Can you hear it? The nagging quiet voice saying “Oh no! How much weight am I going to gain this festive season?” With Christmas over, and now with Chinese New Year and Valentine’s Day ahead, you can see the opportunities for splurge and pleasure. However these also present the opportunity for your waistline to expand! Are you falling into these 3 healthy-eating pitfalls? How can you succeed in eating healthy?
Why can’t we enjoy these festive guilty pleasures? Let me help you to understand the three reasons why these occasions feel purely filled with guilt – and not so much pleasure!
Why we fail:
- Often the foods that we like are highly processed, sugary items that contain many addictive qualities.
- We have come to believe that if we enjoy the foods we like, we must go through a period of deprivation, of dieting in order to re-balance from the period of over-indulgence.
- In these festive periods the peer-pressure around us creates an added element that makes it impossible to resist.
How you can succeed in eating healthy:
- We must come to understand the difference between Real Food and those items that are sold to us today and labelled as ‘Food’:
When you look at an avocado on a supermarket shelf, does it have a label listing all the ingredients? No. That’s because this is real food. What about spinach? An apple? Rice? Very different to noodles, bread, chocolate bars etc. By eating real foods our body can digest them in such a way that the fuels are used to nourish every cell – As opposed to these other items, which our body considers as foreign objects which it needs to store, in the form of fat, until it has time to identify and process it, which inevitably there is never the time to do.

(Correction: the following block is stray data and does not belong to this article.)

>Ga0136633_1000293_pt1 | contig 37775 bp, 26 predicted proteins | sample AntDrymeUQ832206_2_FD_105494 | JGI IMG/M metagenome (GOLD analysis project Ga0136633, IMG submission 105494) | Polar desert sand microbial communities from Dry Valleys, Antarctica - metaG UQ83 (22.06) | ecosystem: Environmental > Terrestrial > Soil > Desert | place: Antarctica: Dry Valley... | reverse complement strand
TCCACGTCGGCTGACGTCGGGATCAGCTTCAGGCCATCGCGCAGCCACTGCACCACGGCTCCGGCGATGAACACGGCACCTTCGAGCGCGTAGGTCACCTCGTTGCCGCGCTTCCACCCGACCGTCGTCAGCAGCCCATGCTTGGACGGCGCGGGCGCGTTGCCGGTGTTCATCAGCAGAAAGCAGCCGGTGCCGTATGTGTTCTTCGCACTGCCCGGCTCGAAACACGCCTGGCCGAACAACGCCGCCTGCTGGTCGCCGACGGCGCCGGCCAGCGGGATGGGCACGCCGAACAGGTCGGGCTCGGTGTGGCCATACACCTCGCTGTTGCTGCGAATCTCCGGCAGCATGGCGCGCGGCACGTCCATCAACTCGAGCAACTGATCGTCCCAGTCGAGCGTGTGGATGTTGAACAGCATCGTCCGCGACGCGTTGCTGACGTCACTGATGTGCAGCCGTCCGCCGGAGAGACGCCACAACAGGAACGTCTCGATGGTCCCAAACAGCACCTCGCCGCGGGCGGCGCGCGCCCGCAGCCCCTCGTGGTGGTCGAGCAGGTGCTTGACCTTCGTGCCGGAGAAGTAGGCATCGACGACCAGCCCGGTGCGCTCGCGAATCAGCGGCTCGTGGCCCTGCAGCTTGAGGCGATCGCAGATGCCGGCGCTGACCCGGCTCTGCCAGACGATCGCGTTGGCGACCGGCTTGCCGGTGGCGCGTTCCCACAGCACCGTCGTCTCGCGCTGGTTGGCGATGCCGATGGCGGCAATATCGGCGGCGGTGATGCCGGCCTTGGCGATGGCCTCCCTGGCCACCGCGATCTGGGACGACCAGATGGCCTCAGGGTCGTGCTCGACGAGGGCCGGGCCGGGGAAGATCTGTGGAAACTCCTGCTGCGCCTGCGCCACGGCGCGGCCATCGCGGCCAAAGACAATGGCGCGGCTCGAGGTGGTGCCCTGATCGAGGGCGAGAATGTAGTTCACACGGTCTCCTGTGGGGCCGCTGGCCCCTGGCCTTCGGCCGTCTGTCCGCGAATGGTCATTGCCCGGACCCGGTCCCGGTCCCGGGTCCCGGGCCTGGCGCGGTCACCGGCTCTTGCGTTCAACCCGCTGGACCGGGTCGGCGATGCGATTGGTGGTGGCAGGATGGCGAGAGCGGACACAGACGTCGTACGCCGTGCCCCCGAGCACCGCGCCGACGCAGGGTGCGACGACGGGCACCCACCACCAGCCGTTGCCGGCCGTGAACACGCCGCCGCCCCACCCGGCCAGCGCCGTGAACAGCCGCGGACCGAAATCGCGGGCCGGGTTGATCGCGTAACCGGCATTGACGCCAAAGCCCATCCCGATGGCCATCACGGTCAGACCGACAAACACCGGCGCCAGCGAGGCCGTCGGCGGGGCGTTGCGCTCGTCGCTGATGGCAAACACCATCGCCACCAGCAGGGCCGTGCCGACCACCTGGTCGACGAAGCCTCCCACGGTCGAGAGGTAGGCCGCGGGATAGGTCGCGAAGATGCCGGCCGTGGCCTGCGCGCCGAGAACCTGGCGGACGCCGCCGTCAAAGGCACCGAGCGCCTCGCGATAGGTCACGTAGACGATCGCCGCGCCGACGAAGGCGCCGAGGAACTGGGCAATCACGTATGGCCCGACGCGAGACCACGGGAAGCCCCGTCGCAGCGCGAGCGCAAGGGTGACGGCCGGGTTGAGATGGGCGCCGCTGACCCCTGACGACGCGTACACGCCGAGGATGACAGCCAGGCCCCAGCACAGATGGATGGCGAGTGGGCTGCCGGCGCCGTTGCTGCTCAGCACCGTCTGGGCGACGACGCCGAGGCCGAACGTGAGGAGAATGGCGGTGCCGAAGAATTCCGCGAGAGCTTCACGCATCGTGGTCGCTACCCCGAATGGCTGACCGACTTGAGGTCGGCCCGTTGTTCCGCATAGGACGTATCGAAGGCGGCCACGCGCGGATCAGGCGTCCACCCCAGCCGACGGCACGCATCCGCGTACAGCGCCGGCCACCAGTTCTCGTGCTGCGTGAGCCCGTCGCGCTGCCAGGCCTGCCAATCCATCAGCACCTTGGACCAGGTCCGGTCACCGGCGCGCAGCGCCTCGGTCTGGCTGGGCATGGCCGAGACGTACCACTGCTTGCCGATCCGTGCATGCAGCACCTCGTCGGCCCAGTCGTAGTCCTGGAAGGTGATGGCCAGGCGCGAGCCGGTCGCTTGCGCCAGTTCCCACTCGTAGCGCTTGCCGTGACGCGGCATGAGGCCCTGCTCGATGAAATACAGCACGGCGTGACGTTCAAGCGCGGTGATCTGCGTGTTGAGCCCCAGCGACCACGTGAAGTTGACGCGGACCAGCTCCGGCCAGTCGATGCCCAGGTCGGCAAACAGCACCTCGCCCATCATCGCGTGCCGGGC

Diets create a feeling of deprivation and craving. This inevitably leads to a need to binge on those things that we have restricted ourselves on. I practice an 80/20 lifestyle. 80% real food and 20% consumption of anything I may consider as a treat, but may not be considered as ‘real food’. This allows me to live a life of abundance and not restriction. I find that having a small bit of the things I like frequently prevents the binges created by large amounts of restriction. In the modern world where we are exposed to items not considered as ‘real foods’ (which are very different to our ancestor’s diet), following an 80/20 principle allows a life that’s not too regimented, especially in those social circumstances, such as the festive period we are now experiencing.
How do we avoid or manage the peer pressure? Preparation is the essential modern day answer to a balanced healthy lifestyle. Willpower is our enemy, habit is our ally. We cannot expect to be in circumstances where we will not be tempted, so help yourself in advance, shop wisely (never whilst hungry of course) choosing items you should be eating and not those that will send you into a guilt-filled, downward spiral. For example: A combination of seasoned mixed-nuts is a winning formula over mixed chocolates. High quality dark chocolate (75% cacao or above) is a better choice than white or milk chocolate varieties.
You can also practice your baking skills over these periods. Raw cacao brownies, chocolate avocado mousse, gluten free pineapple tarts, chili-chocolate hearts are all opportunities to experience guilt free pleasures. Isn’t Valentine’s Day the perfect time to cook a nutritious home cooked meal for your loved one? Or maybe one of the world’s healthiest diets (macrobiotics) can be observed by choosing a Japanese restaurant if you prefer to dine out.
So – you can succeed in eating healthy! You’ve changed your story to say you can have these things whenever you like and you eat an abundance of those real foods that you know your body can readily digest without storing as fat.
Welcome to a balanced life!